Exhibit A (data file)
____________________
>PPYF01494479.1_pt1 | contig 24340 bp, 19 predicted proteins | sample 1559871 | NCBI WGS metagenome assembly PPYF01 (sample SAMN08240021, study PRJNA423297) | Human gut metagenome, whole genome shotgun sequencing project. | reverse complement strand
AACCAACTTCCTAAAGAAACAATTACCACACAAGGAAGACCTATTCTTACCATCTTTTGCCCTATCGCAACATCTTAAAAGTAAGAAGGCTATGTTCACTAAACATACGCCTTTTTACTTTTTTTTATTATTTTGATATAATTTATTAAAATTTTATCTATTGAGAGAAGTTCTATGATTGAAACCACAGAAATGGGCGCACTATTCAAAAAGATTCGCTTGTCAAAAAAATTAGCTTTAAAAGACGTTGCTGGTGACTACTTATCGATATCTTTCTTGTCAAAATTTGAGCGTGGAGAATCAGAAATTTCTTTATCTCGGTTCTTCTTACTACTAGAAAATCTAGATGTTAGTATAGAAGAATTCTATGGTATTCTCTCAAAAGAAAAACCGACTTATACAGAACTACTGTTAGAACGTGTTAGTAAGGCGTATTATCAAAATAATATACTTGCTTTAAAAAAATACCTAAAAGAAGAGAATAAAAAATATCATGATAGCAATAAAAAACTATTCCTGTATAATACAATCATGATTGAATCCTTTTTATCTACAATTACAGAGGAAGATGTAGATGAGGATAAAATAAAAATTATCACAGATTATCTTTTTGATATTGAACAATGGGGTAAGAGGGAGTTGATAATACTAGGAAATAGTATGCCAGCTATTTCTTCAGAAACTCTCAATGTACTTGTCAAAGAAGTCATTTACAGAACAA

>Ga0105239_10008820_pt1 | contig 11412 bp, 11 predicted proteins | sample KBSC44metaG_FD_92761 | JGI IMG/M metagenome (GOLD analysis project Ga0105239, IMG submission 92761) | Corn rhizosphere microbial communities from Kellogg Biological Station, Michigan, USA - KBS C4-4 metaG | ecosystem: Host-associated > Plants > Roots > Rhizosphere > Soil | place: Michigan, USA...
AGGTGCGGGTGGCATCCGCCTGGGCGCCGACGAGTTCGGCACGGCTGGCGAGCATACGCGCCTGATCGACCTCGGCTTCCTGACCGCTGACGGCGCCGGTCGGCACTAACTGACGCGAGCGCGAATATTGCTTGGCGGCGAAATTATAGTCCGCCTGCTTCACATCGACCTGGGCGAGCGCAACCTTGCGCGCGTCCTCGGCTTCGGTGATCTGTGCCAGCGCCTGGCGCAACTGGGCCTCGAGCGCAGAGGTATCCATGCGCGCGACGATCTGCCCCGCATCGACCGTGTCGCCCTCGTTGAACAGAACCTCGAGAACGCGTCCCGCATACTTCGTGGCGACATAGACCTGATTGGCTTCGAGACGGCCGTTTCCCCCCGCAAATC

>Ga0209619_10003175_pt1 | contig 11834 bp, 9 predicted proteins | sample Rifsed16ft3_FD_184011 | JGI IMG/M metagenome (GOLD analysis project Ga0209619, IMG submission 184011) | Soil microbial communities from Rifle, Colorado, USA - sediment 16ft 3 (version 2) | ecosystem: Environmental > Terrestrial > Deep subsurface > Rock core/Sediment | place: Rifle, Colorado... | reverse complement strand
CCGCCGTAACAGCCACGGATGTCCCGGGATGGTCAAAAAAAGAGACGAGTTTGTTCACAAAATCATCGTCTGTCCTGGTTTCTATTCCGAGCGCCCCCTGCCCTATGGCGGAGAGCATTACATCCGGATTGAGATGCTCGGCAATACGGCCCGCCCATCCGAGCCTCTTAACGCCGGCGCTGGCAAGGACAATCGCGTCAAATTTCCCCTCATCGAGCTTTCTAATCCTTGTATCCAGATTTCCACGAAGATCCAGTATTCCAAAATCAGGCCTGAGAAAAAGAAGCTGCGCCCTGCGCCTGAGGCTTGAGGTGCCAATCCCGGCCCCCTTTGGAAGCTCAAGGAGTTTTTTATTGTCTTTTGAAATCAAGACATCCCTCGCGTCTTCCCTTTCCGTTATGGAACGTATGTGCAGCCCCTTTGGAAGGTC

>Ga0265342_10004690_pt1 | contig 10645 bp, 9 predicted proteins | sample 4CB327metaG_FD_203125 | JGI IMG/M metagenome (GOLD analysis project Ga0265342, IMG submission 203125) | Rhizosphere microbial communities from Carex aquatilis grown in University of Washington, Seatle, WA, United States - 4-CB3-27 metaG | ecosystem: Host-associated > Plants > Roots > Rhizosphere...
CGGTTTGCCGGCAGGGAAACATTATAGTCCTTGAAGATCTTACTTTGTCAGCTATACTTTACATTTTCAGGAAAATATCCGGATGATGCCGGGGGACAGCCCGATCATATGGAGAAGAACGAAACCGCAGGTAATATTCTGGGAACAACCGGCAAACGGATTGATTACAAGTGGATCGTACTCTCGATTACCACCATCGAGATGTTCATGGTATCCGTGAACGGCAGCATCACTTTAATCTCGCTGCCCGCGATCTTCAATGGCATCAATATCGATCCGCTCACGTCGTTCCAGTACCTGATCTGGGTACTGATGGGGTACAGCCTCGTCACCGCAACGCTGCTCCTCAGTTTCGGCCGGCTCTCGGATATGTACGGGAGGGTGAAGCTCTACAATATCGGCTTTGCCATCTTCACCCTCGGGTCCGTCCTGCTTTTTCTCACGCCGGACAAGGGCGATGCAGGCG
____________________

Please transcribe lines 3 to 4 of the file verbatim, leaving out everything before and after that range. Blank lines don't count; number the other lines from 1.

>Ga0105239_10008820_pt1 | contig 11412 bp, 11 predicted proteins | sample KBSC44metaG_FD_92761 | JGI IMG/M metagenome (GOLD analysis project Ga0105239, IMG submission 92761) | Corn rhizosphere microbial communities from Kellogg Biological Station, Michigan, USA - KBS C4-4 metaG | ecosystem: Host-associated > Plants > Roots > Rhizosphere > Soil | place: Michigan, USA...
AGGTGCGGGTGGCATCCGCCTGGGCGCCGACGAGTTCGGCACGGCTGGCGAGCATACGCGCCTGATCGACCTCGGCTTCCTGACCGCTGACGGCGCCGGTCGGCACTAACTGACGCGAGCGCGAATATTGCTTGGCGGCGAAATTATAGTCCGCCTGCTTCACATCGACCTGGGCGAGCGCAACCTTGCGCGCGTCCTCGGCTTCGGTGATCTGTGCCAGCGCCTGGCGCAACTGGGCCTCGAGCGCAGAGGTATCCATGCGCGCGACGATCTGCCCCGCATCGACCGTGTCGCCCTCGTTGAACAGAACCTCGAGAACGCGTCCCGCATACTTCGTGGCGACATAGACCTGATTGGCTTCGAGACGGCCGTTTCCCCCCGCAAATC